Those on a cutting diet should take a high amount of protein that exceeds what they would have taken on regular training focused on maintaining weight or building muscle mass. This is because the number of calories you are getting are fewer as compared to how you train thus increasing protein needs.Based on study findings by the National Center for Biotechnology Information the average protein that should be taken per day for a cutting diet is 1.6-2.0 g per kg of bodyweight. This is enough to preserve muscle mass.For instance, an 80 kg person should not exceed 160 g of protein per day.

3.      Know Your Fat Intake

Several studies have shown that hormone production is affected by the amount of fat a person takes. Reducing fat intake on a cutting is essential, but not taking enough of it can as well ruin your body shape. This is because fats help in the production of testosterone and IGF-1 – hormones that help maintain muscle mass.To help maintain your muscle mass in a cutting diet, most of your consumed calories, that is 15-30% should come from fat, according to the study findings by the National Center for Biotechnology Information. For every 1 g of fat, there are about 9 calories. Therefore, if you are on 2,000 calories per day regimen, you should eat at least 35-66 g of fat every day on a cutting diet.

4.      Determine the Amount of Carb You Take

Carbs are another key macronutrient that helps maintain muscle mass while in the cutting phase. According to the National Center for Biotechnology Information, the body prefers to utilize carbs as a source of energy instead of proteins. Therefore, eating enough of it will help prevent muscle loss. The same study also found that your performance can be fueled with carbs during workouts. When on a cutting diet, carb intake is the remaining amount of calories obtained after subtracting protein and fat.

Simply put, both protein and carbs provide 4 calories for every gram, and fat provides 9 g. Your carb intake will be determined by subtracting both protein and fat you need from your total calorie intake then diving what remains by 4. For instance, a 70 kg person whose calorie needs per day is 2000 on a cutting diet, will need to eat 110 g of protein, 60 g of fat, and 255 g of carbs which represents 1.020 calories.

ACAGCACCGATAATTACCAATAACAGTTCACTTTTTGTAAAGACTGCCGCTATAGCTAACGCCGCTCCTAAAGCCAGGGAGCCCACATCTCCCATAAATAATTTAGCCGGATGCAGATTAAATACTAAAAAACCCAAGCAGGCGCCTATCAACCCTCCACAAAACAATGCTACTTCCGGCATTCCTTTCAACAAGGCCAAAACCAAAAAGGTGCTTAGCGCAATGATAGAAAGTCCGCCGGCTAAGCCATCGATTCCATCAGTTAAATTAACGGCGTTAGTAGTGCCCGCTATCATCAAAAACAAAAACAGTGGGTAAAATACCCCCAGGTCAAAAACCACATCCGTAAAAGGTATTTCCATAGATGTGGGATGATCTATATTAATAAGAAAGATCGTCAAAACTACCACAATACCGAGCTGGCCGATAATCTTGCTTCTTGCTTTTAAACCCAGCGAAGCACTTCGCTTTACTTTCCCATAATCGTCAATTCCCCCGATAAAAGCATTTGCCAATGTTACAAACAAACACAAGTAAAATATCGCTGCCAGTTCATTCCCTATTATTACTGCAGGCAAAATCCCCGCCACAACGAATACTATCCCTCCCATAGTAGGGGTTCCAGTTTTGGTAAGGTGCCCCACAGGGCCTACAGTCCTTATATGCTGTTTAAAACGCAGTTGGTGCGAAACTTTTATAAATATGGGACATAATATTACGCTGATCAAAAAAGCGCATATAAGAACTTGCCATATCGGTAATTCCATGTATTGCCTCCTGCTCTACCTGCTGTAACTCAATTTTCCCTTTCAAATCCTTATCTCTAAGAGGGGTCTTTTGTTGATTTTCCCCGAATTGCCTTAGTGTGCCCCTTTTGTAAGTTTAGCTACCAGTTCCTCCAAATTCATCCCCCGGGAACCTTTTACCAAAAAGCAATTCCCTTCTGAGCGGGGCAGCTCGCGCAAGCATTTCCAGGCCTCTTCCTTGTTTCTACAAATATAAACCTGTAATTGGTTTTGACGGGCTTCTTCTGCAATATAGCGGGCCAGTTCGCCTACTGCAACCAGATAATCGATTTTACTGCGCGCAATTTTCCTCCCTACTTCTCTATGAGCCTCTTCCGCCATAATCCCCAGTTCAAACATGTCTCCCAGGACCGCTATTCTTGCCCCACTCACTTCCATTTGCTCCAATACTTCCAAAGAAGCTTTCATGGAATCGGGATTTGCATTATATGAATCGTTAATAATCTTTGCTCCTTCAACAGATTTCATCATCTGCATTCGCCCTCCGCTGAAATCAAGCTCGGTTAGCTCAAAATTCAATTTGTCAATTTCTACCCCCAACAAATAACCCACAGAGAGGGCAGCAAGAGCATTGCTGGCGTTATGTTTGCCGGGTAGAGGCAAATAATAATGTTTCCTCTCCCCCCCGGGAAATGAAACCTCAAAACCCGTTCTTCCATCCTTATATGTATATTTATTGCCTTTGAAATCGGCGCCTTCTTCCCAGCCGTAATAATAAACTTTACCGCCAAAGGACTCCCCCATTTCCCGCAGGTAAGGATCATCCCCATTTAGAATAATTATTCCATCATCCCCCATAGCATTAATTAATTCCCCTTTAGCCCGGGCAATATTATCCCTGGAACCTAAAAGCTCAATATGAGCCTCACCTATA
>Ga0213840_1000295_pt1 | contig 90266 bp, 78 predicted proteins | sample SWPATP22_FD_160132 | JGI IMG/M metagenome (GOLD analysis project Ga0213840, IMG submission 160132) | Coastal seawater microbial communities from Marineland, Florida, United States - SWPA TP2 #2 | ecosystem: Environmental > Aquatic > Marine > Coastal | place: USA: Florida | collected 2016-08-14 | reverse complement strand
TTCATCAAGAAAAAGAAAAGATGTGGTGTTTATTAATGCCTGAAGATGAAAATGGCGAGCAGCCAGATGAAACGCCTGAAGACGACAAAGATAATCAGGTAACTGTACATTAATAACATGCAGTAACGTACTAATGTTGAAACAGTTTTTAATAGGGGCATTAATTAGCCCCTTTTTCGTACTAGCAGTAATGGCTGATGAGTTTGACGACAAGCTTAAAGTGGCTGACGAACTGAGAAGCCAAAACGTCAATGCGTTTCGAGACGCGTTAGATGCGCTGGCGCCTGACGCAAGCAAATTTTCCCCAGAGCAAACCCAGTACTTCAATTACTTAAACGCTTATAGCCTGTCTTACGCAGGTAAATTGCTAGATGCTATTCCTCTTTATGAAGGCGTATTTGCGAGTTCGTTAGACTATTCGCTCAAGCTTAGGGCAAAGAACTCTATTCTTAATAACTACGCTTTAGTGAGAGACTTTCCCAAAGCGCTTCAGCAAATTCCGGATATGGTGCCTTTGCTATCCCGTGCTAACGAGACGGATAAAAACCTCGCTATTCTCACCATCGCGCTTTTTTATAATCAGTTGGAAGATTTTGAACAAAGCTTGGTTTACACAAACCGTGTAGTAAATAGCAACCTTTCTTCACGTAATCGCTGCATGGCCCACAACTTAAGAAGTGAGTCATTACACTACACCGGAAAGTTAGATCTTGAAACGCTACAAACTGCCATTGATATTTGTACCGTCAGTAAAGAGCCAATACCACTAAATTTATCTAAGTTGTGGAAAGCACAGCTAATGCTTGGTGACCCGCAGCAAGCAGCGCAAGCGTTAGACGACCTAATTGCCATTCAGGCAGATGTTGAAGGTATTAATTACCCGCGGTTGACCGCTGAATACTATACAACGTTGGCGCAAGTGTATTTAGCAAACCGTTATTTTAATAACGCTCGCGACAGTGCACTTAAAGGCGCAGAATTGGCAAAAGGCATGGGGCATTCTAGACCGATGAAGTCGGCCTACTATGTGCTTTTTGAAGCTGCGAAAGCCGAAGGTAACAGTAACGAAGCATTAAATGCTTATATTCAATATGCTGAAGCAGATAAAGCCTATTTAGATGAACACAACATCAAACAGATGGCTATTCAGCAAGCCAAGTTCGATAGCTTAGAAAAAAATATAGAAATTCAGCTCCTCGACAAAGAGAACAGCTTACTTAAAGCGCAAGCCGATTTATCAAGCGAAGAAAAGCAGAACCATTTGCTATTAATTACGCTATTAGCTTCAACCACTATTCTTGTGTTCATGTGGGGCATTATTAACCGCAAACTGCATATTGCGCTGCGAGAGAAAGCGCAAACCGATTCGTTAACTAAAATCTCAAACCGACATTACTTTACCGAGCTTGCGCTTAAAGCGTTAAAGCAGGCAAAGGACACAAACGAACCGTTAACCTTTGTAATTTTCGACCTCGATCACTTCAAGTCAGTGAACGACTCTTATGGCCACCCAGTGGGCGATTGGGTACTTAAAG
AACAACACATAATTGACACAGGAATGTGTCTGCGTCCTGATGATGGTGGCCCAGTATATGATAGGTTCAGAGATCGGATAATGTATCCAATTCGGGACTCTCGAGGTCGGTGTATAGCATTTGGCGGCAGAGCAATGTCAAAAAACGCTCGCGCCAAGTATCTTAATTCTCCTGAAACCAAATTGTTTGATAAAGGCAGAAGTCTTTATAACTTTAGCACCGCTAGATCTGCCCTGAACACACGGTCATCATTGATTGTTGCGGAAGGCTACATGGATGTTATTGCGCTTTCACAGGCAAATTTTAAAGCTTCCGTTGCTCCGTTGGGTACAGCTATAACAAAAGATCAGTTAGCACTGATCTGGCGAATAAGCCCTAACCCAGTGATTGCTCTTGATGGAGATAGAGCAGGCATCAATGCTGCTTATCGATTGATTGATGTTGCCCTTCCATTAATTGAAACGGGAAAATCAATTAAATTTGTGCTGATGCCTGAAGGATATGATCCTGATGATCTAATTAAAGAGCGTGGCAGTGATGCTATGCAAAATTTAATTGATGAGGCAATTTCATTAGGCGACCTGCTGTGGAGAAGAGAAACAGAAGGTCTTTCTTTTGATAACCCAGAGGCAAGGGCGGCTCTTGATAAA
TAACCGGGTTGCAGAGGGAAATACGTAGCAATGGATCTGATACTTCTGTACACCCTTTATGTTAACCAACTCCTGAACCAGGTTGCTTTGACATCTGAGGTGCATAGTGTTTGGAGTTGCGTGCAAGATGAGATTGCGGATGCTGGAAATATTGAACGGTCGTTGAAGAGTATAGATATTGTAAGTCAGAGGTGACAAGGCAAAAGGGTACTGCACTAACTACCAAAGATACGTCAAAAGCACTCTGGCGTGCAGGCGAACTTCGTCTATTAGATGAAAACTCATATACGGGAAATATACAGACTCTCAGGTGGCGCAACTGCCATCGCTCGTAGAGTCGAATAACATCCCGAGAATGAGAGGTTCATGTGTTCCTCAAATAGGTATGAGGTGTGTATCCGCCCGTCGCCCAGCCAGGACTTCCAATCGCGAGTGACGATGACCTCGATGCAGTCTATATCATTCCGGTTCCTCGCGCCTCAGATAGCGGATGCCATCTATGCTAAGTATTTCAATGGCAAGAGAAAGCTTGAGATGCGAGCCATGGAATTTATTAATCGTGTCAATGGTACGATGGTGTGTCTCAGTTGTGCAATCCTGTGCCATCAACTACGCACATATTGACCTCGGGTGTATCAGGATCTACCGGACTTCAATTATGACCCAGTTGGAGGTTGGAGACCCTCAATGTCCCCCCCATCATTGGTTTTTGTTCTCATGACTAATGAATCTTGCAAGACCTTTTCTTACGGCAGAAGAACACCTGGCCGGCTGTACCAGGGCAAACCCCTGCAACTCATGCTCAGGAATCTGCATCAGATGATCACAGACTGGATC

Some Takeaway Tips for a Cutting Diet

  • Always try to eat foods rich in fiber such as non-starchy vegetables will prolong your feelings of fullness.
  • Consume lots of water to boost metabolism.
  • Do meal prepping to avoid eating unhealthy foods.
  • Stay away from liquid carbs as they increase hunger levels.
  • Do much cardio to boost fat loss.

Conclusion

A cutting diet is used by bodybuilders to help burn fats while preserving muscles. The diet should be followed for 8-16 weeks before competitions or holidays.  A cutting edge det involves determining your calorie needs first and taking fat, protein, and carbs in a well-balanced and calculated ratio.

Elena Ognivtseva

Nutritionist, Cornell University, MS I believe that nutrition science is a wonderful helper both for the preventive improvement of health and adjunctive therapy in treatment. My goal is to help people improve their health and well-being without torturing themselves with unnecessary dietary restrictions. I am a supporter of a healthy lifestyle – I play sports, cycle, and swim in the lake all year round. With my work, I have been featured in Vice, Country Living, Harrods magazine, Daily Telegraph, Grazia, Women's Health, and other media outlets.